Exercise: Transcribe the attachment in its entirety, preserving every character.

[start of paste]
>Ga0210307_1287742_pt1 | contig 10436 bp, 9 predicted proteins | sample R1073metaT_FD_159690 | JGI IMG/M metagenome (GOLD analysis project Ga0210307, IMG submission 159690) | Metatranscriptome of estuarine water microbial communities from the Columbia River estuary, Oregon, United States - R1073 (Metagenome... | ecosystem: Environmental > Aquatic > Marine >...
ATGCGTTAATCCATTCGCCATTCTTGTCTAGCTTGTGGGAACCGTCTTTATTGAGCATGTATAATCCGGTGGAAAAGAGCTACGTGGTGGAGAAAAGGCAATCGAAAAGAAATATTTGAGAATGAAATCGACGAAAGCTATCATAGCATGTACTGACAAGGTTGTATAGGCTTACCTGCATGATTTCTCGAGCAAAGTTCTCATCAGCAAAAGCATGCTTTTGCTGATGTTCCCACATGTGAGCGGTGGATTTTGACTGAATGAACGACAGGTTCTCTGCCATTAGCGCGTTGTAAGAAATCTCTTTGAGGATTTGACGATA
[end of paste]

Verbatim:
>Ga0210307_1287742_pt1 | contig 10436 bp, 9 predicted proteins | sample R1073metaT_FD_159690 | JGI IMG/M metagenome (GOLD analysis project Ga0210307, IMG submission 159690) | Metatranscriptome of estuarine water microbial communities from the Columbia River estuary, Oregon, United States - R1073 (Metagenome... | ecosystem: Environmental > Aquatic > Marine >...
ATGCGTTAATCCATTCGCCATTCTTGTCTAGCTTGTGGGAACCGTCTTTATTGAGCATGTATAATCCGGTGGAAAAGAGCTACGTGGTGGAGAAAAGGCAATCGAAAAGAAATATTTGAGAATGAAATCGACGAAAGCTATCATAGCATGTACTGACAAGGTTGTATAGGCTTACCTGCATGATTTCTCGAGCAAAGTTCTCATCAGCAAAAGCATGCTTTTGCTGATGTTCCCACATGTGAGCGGTGGATTTTGACTGAATGAACGACAGGTTCTCTGCCATTAGCGCGTTGTAAGAAATCTCTTTGAGGATTTGACGATA